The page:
I’m intrigued by some comments on yesterday’s post about the possible causes of waning concentration. (And no, this isn’t a test today.)
“It is not only in reading that I find myself getting antsy, but in nearly everything I do. Dusting is done in short bursts because I get bored quickly now and have to quit for awhile.”
Chancy of driftwoodinspiration agrees:
"Where I get distracted is in doing housework or straightening up my home. I find myself flitting from one task to another without finishing one completely. I might get distracted and wander out on my porch or sit and read something in a magazine or make a phone call or whatever."
Me too. Even if I discount the inherently mind-numbing nature of house cleaning, which I can easily abandon in mid-task, I’m less capable these days of making the concentrated effort to finish.
But it’s not just the boring chores. Especially in warm weather, dinner is often what a friend and I years ago named “gorilla salad.” Some of anything hanging around in the refrigerator gets thrown in and it’s not uncommon for there to be 15 or 20 ingredients: vegetables, fruit, a left-over piece of chicken or fish, some crumbled cheese, and so on.
I enjoy preparing food in all its aspects, weighing the combination of flavors, textures and colors as I go and, in the case of gorilla salad, contemplating what dressing I might concoct this time. However, a couple of evenings ago, part way through the preparation, it seemed more boring than I could endure to wash, dry and cut up the radishes, so I put them back in the refrigerator. But really, what's so onerous about prepping a radish or two?
Other times, on shopping trips, I’ve skipped the final stop or two, even for what I need, because there is suddenly something I’d rather do at home. And it’s not unlikely, when I get there, that I become otherwise distracted and never get to it.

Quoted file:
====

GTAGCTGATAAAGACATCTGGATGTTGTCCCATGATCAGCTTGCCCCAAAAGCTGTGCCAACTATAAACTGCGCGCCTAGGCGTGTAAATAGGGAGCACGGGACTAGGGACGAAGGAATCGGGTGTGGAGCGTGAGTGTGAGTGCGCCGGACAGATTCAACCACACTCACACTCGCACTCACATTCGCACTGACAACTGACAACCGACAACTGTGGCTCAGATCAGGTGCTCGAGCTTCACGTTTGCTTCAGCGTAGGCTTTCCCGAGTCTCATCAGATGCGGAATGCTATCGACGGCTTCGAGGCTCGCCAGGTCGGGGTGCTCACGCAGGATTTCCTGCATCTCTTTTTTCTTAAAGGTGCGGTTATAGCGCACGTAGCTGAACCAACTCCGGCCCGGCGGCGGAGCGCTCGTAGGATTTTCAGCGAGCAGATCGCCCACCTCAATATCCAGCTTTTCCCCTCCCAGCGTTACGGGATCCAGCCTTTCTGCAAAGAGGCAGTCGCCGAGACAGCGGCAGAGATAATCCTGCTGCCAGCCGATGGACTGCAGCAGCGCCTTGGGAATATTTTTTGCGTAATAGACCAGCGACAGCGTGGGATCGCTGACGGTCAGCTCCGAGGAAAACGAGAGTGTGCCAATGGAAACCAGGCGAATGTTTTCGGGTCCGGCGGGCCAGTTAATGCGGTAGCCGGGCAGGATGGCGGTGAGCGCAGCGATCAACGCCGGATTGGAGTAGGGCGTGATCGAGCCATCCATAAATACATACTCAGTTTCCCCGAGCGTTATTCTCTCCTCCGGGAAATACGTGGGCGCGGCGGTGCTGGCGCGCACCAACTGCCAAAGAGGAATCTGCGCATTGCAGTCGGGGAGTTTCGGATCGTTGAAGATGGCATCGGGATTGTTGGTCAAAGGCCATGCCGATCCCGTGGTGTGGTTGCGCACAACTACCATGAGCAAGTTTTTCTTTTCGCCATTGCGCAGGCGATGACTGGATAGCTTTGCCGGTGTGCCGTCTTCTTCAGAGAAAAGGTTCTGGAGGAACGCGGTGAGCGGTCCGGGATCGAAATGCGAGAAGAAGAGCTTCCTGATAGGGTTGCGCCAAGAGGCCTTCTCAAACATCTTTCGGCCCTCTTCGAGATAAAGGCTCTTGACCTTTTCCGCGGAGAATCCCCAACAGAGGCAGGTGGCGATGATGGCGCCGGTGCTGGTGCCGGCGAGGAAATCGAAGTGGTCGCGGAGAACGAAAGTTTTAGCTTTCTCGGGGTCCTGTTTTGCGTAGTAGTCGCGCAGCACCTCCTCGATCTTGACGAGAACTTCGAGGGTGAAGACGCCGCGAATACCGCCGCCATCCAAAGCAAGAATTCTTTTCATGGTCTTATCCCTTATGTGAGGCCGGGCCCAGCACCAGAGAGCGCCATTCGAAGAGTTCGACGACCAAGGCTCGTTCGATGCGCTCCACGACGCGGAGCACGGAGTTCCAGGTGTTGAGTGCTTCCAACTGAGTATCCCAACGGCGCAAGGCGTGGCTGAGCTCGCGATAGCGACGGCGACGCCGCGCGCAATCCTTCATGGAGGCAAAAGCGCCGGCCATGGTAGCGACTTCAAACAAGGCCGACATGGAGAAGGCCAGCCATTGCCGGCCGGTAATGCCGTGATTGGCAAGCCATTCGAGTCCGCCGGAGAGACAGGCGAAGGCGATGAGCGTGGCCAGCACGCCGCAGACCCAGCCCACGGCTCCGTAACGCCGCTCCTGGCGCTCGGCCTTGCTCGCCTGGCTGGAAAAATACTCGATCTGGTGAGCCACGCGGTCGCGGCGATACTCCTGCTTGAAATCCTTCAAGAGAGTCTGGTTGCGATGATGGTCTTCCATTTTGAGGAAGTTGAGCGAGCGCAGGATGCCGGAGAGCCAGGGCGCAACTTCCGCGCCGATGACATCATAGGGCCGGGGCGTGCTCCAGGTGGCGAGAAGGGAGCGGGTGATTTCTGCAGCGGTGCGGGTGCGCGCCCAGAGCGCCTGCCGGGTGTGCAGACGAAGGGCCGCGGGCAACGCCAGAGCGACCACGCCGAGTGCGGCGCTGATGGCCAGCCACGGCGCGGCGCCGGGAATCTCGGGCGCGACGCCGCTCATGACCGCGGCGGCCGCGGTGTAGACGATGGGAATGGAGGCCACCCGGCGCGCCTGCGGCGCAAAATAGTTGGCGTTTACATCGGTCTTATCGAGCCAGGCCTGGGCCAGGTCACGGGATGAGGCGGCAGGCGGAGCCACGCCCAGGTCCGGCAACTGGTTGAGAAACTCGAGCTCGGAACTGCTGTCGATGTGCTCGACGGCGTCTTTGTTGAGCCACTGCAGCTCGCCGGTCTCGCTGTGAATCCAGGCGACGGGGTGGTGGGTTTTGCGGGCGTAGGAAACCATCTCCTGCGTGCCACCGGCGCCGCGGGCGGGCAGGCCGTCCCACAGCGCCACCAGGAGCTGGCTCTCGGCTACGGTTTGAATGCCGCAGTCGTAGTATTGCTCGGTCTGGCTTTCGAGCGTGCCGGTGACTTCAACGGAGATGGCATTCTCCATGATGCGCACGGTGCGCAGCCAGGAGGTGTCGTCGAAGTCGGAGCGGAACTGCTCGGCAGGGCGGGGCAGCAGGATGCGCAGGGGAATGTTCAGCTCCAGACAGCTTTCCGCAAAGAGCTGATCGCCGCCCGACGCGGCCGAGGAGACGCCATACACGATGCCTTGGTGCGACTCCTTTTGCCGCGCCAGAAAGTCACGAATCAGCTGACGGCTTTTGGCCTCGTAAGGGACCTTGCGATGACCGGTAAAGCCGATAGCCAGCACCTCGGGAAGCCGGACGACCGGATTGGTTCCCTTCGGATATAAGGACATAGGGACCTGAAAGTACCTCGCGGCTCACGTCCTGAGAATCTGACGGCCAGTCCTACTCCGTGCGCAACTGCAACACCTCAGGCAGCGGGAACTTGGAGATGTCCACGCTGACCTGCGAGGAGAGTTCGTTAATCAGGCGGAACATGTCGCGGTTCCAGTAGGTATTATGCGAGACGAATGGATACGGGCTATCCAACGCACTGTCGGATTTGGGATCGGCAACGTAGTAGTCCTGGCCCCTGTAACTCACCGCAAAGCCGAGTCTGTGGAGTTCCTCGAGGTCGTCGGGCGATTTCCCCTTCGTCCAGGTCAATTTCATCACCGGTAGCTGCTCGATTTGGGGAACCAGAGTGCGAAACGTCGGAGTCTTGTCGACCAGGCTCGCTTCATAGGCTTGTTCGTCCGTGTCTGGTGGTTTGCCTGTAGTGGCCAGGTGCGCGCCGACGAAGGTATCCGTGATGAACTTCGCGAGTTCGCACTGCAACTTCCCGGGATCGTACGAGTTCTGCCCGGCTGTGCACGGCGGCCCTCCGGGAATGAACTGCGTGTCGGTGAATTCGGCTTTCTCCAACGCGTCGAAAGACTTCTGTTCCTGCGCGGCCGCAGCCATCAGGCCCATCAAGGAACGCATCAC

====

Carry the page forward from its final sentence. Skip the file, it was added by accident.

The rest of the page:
This boredom with ordinary tasks feels similar to the attention deficit we discussed yesterday, but I don’t know for certain that it is.
Pamela left a note about preferring a handwritten journal:
“I thought about this topic recently in the context of keeping handwritten v. electronic journals. It's occurred to me now that the reason I prefer the former is the lack of distraction and time to contemplate, unlike sitting in front of a screen and agitating about other things to do on the PC.”
I had kept handwritten journals until I got my first computer in about 1988, when I happily switched to electronic because, for me, handwriting is too slow. My mind often moved faster than my hand and I’d lose the thought. Typing, I can keep up with my mind, but Pamela reminded me of a related issue:
Now that there is so little that requires pen and paper (I don’t even need to write checks anymore), I’ve discovered that I can barely write at all. I’ve lost the motor skills needed to make handwriting readable and I sometimes struggle to translate my own notes.
Elderbloggers may be the last generation that was taught to have a “beautiful hand.” Remember the loops we practiced in school above and below the line, large ones and small, round and oval? I recall that it took a long time for me to create a capital T that satisfied the teacher.
Good handwriting, in my youth and young adulthood, was a point of pride. People commented on it – admiringly or otherwise. Before the advent of ballpoint pens, care was taken to select the proper fountain pen and nibs for different purposes. Ink color mattered and engraved, personal stationery was a social asset.
No more, at least as far as I can tell. Condolence notes may be the last kind of message that is gauche to send by email.
It feels like we may have lost something in ditching handwriting for a keyboard. But, the world turns, technology advances and things change. All-in-all, it probably doesn’t matter.
[At The Elder Storytelling Place today, Granny Annie recalls the miracle of Little Owen.]